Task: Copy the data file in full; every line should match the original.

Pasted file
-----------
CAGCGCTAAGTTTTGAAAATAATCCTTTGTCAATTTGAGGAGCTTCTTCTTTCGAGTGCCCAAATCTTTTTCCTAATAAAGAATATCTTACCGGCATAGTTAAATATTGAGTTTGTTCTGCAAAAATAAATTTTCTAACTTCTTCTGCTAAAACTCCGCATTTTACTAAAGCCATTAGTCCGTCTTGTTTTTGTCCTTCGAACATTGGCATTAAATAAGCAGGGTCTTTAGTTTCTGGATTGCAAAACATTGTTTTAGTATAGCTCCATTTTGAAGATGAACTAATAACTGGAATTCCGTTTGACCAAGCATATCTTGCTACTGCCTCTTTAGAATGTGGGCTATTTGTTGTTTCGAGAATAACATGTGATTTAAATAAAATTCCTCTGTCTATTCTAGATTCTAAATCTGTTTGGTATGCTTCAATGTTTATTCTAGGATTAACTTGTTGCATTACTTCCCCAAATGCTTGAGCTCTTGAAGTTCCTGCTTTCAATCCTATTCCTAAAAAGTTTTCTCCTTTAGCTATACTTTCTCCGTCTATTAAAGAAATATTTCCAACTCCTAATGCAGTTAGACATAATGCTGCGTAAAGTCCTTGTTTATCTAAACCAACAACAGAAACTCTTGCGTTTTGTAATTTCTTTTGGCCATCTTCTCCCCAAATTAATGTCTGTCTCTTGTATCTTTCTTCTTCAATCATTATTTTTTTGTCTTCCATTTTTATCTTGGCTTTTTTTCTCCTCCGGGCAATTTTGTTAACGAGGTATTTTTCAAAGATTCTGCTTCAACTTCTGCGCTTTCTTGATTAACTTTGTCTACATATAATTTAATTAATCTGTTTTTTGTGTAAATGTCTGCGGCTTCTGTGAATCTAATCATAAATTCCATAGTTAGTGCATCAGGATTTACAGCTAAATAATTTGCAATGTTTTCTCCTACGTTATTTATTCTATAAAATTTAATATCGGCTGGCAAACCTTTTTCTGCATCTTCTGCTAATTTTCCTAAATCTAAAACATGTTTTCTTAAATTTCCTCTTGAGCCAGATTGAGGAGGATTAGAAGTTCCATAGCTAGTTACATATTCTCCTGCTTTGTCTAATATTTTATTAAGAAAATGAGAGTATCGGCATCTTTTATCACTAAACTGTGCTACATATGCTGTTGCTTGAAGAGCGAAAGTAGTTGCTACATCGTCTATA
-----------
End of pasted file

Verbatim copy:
CAGCGCTAAGTTTTGAAAATAATCCTTTGTCAATTTGAGGAGCTTCTTCTTTCGAGTGCCCAAATCTTTTTCCTAATAAAGAATATCTTACCGGCATAGTTAAATATTGAGTTTGTTCTGCAAAAATAAATTTTCTAACTTCTTCTGCTAAAACTCCGCATTTTACTAAAGCCATTAGTCCGTCTTGTTTTTGTCCTTCGAACATTGGCATTAAATAAGCAGGGTCTTTAGTTTCTGGATTGCAAAACATTGTTTTAGTATAGCTCCATTTTGAAGATGAACTAATAACTGGAATTCCGTTTGACCAAGCATATCTTGCTACTGCCTCTTTAGAATGTGGGCTATTTGTTGTTTCGAGAATAACATGTGATTTAAATAAAATTCCTCTGTCTATTCTAGATTCTAAATCTGTTTGGTATGCTTCAATGTTTATTCTAGGATTAACTTGTTGCATTACTTCCCCAAATGCTTGAGCTCTTGAAGTTCCTGCTTTCAATCCTATTCCTAAAAAGTTTTCTCCTTTAGCTATACTTTCTCCGTCTATTAAAGAAATATTTCCAACTCCTAATGCAGTTAGACATAATGCTGCGTAAAGTCCTTGTTTATCTAAACCAACAACAGAAACTCTTGCGTTTTGTAATTTCTTTTGGCCATCTTCTCCCCAAATTAATGTCTGTCTCTTGTATCTTTCTTCTTCAATCATTATTTTTTTGTCTTCCATTTTTATCTTGGCTTTTTTTCTCCTCCGGGCAATTTTGTTAACGAGGTATTTTTCAAAGATTCTGCTTCAACTTCTGCGCTTTCTTGATTAACTTTGTCTACATATAATTTAATTAATCTGTTTTTTGTGTAAATGTCTGCGGCTTCTGTGAATCTAATCATAAATTCCATAGTTAGTGCATCAGGATTTACAGCTAAATAATTTGCAATGTTTTCTCCTACGTTATTTATTCTATAAAATTTAATATCGGCTGGCAAACCTTTTTCTGCATCTTCTGCTAATTTTCCTAAATCTAAAACATGTTTTCTTAAATTTCCTCTTGAGCCAGATTGAGGAGGATTAGAAGTTCCATAGCTAGTTACATATTCTCCTGCTTTGTCTAATATTTTATTAAGAAAATGAGAGTATCGGCATCTTTTATCACTAAACTGTGCTACATATGCTGTTGCTTGAAGAGCGAAAGTAGTTGCTACATCGTCTATA